>>>>> OpenOffice, but much more awkwardly, due to the clumsier UI design and
    >>>>> poor documentation of OO.
    >>>>
    >>>> You must be stupid Tim. Gregory Shearman announced to all that users are
    >>>> not stupid and if you can't get the hang of the UI then your're dumb -
    >>>> or words to that effect. Apparently honing a good, confirming UI for an
    >>>
    >>> For simple stuff, I am not sure I wouldn't agree with your attempt
    >>> at a strawman. This is the sort of thing I have been doing with spreadsheets
    >>> since before msoffice even existed. So I find the idea that OO isn't up
    >>> to this ridiculously simple task beyond absurd.
    >>>
    >>> [deletia]
    >>>
    >>> Like I said... a job for Opus. Nevermind OO.

    >>
    >> I can dig a hole in the frozen tundra with a tin fork if I put my mind
    >> to it. Why I would bother when there's a jcb around the corner I don't
    >> know.
    >>

    >
    > This is no frozen tundra we are talking about here.
    >
    > Infact, if you insist on pushing this particular analogy than
    > the rest of us here with a clue will just have to assume that you
    > have never really come anywhere close to fully exploiting the
    > capabilities of a modern spreadsheet.


    Why are you so fixated on a spreadsheet? We were talking general UI
    principles.

    And WTF a consistent UI being a good thing has to do with what features
    I do, and do not, personally use in my spreadsheets is really quite
    beyond me. You seem to be trying to erect a strawman here while showing
    off about your l33t spreadsheet usage.

    --
    "Its obvious Micoshaft sponsored frauds and net stalkers are now attacking individuals directly in organised gangs in linux advocacy newsgroups as predicted since it is known micoshaft is failing in the market place."
    7, COLA Linux "advocate" and nutjob.

  10. Re: How unpopular is Ubuntu Linux, just take a look.

    On 2008-03-31, Hadron wrote:
    > JEDIDIAH writes:
    >
    >> On 2008-03-31, Hadron wrote:
    >>> JEDIDIAH writes:
    >>>
    >>>> On 2008-03-31, Hadron wrote:
    >>>>> Tim Smith writes:
    >>>>>
    >>>>>> In article ,
    >>>>>> Stephan Rose wrote:
    >>>>>>> Office?
    >>>>>>>
    >>>>>>> Sure, Ms Office has some neat features. But let's be realistic....who
    >>>>>>> needs a $300-$400 office package in order to write a letter to grandma?
    >>>>>>
    >>>>>> Actually, for home users, Office 2007 retail price, non-upgrade, is
    >>>>>> $149.95 for the software and licenses to use it on three computers,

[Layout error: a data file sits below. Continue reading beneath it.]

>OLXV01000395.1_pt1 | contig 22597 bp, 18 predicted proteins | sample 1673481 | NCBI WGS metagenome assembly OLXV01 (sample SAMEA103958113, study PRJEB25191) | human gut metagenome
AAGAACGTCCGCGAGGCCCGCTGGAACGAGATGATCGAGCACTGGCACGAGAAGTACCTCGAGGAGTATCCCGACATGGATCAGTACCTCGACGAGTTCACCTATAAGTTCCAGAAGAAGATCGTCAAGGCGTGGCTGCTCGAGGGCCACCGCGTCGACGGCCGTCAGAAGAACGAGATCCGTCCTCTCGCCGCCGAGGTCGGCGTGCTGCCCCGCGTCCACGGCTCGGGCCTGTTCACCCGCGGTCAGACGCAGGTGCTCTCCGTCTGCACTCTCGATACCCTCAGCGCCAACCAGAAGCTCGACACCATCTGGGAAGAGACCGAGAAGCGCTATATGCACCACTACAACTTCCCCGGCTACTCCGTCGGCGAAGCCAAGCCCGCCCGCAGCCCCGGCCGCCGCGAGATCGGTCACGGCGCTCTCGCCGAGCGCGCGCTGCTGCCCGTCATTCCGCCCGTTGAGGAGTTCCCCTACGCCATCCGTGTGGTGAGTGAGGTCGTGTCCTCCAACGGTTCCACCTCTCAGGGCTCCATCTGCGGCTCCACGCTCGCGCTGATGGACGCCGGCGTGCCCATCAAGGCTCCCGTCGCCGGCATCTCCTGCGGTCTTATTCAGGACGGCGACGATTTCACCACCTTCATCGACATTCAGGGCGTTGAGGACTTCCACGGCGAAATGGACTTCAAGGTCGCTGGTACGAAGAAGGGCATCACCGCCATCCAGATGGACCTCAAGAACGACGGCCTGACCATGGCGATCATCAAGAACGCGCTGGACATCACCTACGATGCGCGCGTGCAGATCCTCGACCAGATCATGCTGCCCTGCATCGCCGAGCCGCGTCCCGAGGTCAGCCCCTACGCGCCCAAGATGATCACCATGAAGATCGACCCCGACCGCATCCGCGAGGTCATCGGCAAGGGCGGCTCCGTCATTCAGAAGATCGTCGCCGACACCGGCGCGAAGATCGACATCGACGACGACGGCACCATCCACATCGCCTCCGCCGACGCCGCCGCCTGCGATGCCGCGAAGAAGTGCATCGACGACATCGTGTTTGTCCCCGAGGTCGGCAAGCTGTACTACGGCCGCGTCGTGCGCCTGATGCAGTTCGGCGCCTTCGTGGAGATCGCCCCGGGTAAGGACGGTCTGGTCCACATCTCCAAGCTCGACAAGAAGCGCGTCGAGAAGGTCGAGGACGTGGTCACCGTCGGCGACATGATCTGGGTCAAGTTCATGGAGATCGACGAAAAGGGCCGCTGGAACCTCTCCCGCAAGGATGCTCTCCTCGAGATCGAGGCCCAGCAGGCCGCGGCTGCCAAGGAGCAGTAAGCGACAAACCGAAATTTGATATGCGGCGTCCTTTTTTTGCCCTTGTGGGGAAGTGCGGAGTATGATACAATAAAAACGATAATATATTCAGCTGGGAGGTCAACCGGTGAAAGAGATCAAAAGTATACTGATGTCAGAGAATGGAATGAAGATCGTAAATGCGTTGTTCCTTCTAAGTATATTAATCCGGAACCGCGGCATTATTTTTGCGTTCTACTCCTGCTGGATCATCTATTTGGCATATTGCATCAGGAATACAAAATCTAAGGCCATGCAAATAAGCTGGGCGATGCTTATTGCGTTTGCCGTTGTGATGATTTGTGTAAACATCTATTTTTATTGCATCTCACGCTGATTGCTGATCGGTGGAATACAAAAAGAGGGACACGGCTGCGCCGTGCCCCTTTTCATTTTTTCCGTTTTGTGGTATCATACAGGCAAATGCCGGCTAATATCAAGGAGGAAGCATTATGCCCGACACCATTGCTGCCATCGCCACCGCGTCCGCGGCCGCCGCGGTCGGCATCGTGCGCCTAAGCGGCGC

>>>>>> which is quite a bit less than $300-400.
    >>>>>>
    >>>>>> Office:mac 2008 is around $130 for a similar deal.
    >>>>>>
    >>>>>> That's a pretty darn good deal for Word and Excel. Excel paid for
    >>>>>> itself when I bought my house last year, and used it to get a very
    >>>>>> detailed understanding of my finances and what the consequences of
    >>>>>> various options would be. I could have done the same thing in
    >>>>>> OpenOffice, but much more awkwardly, due to the clumsier UI design and
    >>>>>> poor documentation of OO.
    >>>>>
    >>>>> You must be stupid Tim. Gregory Shearman announced to all that users are
    >>>>> not stupid and if you can't get the hang of the UI then your're dumb -
    >>>>> or words to that effect. Apparently honing a good, confirming UI for an
    >>>>
    >>>> For simple stuff, I am not sure I wouldn't agree with your attempt
    >>>> at a strawman. This is the sort of thing I have been doing with spreadsheets
    >>>> since before msoffice even existed. So I find the idea that OO isn't up
    >>>> to this ridiculously simple task beyond absurd.
    >>>>
    >>>> [deletia]
    >>>>
    >>>> Like I said... a job for Opus. Nevermind OO.
    >>>
    >>> I can dig a hole in the frozen tundra with a tin fork if I put my mind
    >>> to it. Why I would bother when there's a jcb around the corner I don't
    >>> know.
    >>>

    >>
    >> This is no frozen tundra we are talking about here.
    >>
    >> Infact, if you insist on pushing this particular analogy than
    >> the rest of us here with a clue will just have to assume that you
    >> have never really come anywhere close to fully exploiting the
    >> capabilities of a modern spreadsheet.

    >
    > Why are you so fixated on a spreadsheet? We were talking general UI


    ...cause that is the PARTICULAR TOOL we happen to be talking about
    here.

    Today we are not discussing the industrial engineering of ditch
    digging or cheetos production.

    > principles.
    >
    > And WTF a consistent UI being a good thing has to do with what features


    A "consistent UI" for the most part will not address the vast
    majority of what a spreadsheet user does since it is distinct from
    many other things.

    > I do, and do not, personally use in my spreadsheets is really quite
    > beyond me. You seem to be trying to erect a strawman here while showing
    > off about your l33t spreadsheet usage.
    >


    You are discussing a tool and then trying to ignore what it's used
    for. It's like fixating on the few menus in Gimp or Photoshop that are
    common with any other application and ignoring the rest.

    Shallow use should not be inconvenienced by any change of platform.

    --
    NO! There are no CODICILES of Fight Club! |||
    / | \
    That way leads to lawyers and business megacorps and credit cards!

    Posted Via Usenet.com Premium Usenet Newsgroup Services